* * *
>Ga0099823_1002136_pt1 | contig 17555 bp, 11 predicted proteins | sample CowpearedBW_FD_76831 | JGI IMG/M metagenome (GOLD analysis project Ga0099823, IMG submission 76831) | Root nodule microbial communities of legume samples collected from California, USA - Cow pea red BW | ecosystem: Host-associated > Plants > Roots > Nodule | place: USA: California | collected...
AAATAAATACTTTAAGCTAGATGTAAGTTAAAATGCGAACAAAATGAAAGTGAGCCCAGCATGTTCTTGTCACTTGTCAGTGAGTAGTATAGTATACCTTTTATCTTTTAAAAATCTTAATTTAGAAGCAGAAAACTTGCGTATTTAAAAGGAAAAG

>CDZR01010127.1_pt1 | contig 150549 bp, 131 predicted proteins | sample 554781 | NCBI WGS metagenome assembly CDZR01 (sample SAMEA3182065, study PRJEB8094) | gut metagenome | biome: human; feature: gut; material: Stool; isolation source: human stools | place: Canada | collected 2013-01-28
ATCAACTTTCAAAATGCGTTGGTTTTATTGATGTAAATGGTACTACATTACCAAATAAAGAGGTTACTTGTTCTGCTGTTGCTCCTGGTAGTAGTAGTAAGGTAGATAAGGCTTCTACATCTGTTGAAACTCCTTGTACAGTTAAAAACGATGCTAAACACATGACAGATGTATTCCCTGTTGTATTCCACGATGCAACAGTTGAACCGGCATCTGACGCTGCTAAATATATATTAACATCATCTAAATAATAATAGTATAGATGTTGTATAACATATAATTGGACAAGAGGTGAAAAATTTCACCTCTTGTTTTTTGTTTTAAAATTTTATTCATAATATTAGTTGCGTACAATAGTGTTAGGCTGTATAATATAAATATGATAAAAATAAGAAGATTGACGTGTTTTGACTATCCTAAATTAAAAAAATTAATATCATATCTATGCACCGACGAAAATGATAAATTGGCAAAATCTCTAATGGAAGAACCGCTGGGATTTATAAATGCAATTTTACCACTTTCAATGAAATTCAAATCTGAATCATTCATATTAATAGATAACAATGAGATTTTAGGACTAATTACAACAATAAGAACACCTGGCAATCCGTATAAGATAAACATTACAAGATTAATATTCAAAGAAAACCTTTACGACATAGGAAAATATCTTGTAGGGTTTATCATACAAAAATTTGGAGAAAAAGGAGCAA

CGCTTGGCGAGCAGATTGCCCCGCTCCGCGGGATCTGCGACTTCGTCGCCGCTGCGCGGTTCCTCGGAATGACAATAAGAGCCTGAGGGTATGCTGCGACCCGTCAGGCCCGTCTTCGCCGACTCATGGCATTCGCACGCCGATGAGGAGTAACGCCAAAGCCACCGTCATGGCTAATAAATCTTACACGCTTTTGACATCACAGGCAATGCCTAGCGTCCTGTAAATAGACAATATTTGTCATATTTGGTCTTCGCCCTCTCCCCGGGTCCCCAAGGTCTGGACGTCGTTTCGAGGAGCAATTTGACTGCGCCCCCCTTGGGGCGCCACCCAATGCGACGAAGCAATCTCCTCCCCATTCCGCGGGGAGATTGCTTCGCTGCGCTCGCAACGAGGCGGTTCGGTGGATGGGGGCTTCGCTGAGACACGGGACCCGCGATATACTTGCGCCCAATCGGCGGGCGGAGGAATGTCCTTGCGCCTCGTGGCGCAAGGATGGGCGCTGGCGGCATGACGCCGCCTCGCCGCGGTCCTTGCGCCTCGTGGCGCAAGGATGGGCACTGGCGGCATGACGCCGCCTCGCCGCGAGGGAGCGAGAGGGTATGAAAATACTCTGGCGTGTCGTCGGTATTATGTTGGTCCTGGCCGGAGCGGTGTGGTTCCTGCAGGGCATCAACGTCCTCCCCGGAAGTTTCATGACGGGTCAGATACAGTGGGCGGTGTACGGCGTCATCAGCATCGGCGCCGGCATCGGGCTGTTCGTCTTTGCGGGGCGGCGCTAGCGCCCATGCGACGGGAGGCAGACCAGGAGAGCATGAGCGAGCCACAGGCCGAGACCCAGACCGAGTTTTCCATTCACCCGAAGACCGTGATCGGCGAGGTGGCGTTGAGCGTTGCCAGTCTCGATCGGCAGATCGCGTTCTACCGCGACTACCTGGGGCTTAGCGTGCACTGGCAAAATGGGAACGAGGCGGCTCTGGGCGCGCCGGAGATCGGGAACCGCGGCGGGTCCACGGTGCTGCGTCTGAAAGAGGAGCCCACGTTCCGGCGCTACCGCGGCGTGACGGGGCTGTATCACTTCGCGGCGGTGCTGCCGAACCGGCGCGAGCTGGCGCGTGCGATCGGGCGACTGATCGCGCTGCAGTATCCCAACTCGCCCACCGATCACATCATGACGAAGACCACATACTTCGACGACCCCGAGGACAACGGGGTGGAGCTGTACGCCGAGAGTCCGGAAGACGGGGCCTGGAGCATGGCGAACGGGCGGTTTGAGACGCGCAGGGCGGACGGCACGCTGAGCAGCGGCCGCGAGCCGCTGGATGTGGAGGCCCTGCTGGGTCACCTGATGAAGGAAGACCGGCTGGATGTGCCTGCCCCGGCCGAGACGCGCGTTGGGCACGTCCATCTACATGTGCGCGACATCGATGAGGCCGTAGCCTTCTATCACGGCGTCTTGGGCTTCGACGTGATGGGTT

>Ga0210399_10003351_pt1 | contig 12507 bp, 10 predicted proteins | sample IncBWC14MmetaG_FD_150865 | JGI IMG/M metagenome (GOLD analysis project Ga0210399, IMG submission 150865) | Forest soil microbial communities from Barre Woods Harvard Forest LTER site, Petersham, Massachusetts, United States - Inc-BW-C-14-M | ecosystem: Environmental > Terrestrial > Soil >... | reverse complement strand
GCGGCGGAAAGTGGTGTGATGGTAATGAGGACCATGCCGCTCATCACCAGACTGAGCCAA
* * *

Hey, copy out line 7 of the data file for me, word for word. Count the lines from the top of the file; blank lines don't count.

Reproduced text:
GCGGCGGAAAGTGGTGTGATGGTAATGAGGACCATGCCGCTCATCACCAGACTGAGCCAA